As future kings and priests in God's kingdom, we realize that our most difficult and weighty responsibility will be to exercise righteous judgment- even toward angelic beings. None of us are remotely ready right now for that daunting responsibility. Mercif. . .
John Ritenbaugh begins by explaining that Amos means "burden bearer," characterizing the message he delivered. Like a hawk circling around in tightening circles, Amos gives a series of dire warnings beginning with Israel's arch-enemies but conclu. . .
John Ritenbaugh observes that the people to whom Amos addresses have the mistaken assumption that because they have made the covenant with God that they complacently bask in a kind of divine favoritism—God's country, God's people, God's church. God's. . .
John Ritenbaugh warns that the pride of Jacob (or his offspring) coupled with the incredible ability to make tremendous technological advances, blinds Israel to its devastating moral deficit. Amos begins with a description or cataloging of the sins of Isra. . .
John Ritenbaugh reiterates that the false religions embraced by the descendants of Jacob are not preparing God's people for the harsh punishment God will surely bring to modern Israel. Amos indicts rampant dishonest practices in modern Israel, placing dish. . .
Just about half of the continental United States suffers under severe drought conditions. And lack of water is not the only thing we need to worry about. Richard Ritenbaugh warns that such "acts of God" should make us take note.
The olive trees in Zechariah 4:11 refer to the Two Witnesses who pour oil (spiritual instruction) into a golden bowl, supplying the churches with nourishment.
John Ritenbaugh warns us that the book of Amos is specifically addressed to us- the end time church (the Israel of God) - the ones who have actually made the new covenant with God. Having made the covenant, we must remember that (1) privilege brings peril-. . .
God's truth may bring about sadness, astonishment, anger, and bitterness to the one delivering the message. James and John were types of the Two Witnesses.
Knowledge of God's truth is useless unless it is acted on. God will only accept children who follow Christ's example and conduct their lives by His high standards.
John Ritenbaugh, after a thorough analysis of the seven churches in Revelation 2 and 3, concludes that the seven conditions described (all having a common denominator an admonition to hold fast to something once given, but slipping away- namely the faith o. . .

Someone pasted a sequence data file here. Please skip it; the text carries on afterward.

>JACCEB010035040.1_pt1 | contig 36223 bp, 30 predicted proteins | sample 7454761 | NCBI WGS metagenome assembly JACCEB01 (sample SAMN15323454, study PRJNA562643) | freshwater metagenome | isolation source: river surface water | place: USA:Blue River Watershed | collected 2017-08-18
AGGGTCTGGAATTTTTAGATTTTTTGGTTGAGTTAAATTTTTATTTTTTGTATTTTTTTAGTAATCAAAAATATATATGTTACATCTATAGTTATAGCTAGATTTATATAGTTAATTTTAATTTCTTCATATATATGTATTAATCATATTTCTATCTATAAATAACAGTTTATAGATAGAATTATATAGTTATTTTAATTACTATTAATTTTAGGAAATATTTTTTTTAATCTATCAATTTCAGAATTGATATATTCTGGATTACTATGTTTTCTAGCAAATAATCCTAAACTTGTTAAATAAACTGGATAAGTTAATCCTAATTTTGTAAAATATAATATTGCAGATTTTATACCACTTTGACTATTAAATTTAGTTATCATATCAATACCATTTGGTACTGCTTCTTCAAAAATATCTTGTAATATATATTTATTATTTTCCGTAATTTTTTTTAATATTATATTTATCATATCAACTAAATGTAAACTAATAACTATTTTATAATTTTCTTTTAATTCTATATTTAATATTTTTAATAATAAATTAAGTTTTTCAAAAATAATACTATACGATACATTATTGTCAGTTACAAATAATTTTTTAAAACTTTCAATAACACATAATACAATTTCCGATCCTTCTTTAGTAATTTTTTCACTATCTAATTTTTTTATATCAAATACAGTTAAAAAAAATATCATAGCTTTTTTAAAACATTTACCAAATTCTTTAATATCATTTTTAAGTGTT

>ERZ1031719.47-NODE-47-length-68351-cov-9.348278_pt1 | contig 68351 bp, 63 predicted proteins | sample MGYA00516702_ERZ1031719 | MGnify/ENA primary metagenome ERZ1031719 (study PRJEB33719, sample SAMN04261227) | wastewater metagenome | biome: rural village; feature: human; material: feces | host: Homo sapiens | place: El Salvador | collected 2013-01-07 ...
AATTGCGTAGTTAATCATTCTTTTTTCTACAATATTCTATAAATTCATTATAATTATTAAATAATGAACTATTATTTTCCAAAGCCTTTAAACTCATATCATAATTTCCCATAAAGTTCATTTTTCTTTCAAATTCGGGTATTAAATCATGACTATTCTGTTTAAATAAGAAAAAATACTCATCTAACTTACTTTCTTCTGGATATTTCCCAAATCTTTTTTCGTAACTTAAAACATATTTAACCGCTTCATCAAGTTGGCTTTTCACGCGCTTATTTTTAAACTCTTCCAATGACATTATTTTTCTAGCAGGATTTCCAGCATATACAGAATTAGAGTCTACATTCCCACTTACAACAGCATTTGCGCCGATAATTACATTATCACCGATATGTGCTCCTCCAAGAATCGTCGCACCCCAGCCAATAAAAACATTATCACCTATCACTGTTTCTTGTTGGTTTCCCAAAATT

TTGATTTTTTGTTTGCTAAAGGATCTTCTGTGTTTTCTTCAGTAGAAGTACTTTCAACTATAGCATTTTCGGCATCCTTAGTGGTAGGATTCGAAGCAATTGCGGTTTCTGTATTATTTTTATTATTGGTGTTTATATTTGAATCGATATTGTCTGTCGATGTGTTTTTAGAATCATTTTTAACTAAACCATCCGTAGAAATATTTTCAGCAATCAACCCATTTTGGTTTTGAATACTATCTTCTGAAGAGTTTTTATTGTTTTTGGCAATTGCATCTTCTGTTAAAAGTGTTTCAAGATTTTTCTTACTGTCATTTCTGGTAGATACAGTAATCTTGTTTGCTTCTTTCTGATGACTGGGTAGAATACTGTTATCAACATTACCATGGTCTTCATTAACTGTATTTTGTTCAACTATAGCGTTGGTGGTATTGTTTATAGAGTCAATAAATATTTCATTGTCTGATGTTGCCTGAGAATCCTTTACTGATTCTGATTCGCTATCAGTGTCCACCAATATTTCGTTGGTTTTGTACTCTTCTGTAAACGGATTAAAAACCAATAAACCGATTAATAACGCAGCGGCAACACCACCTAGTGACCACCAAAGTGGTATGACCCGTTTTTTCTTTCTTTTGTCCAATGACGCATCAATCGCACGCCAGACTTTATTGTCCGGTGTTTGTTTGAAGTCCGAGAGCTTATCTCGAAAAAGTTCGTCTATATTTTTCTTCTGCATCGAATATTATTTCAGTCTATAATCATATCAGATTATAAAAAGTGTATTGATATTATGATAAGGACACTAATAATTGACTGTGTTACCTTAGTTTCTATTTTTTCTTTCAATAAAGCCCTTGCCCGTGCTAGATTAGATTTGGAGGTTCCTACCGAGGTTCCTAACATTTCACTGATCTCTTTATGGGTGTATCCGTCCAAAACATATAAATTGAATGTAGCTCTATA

Though relatively neutral at its inception, human nature is subject to a deadly magnetic pull toward self-centeredness, deceit, and sin.
Israel had every opportunity that the Gentiles did not have. God gave the Israelites gifts to live a better way, but they completely failed to reflect Him.
The seven golden lamps symbolize 7 churches, empowered by abundant oil, manifested as spiritual words. Zerubbabel is a type of Christ, finishing the Temple.
John Ritenbaugh explores the second chapter of Lamentations, preceding the first chapter in time sequence, describes the stunning and disorienting shock of seeing the total systematic devastation and utter destruction of something formerly considered indes. . .
Works are necessary for a Christian, and have not been neutralized by grace. Good works serve as the evidence of faith; faith without works is dead.
We need to avoid the trap of self-justification, allowing our hasty words to lure us into sin. We must be quick to listen, and slow to speak.
John Ritenbaugh, cautioning against the danger of presumption, warns against assigning biblical types (like Joshua and Zerubbabel) to any contemporary ministers, pointing out that, except for a few superficial similarities, there are not enough parallels o. . .
Justification does not 'do away' with the law; it brings us into alignment with it, imputing the righteousness of Christ and giving access to God for sanctification.
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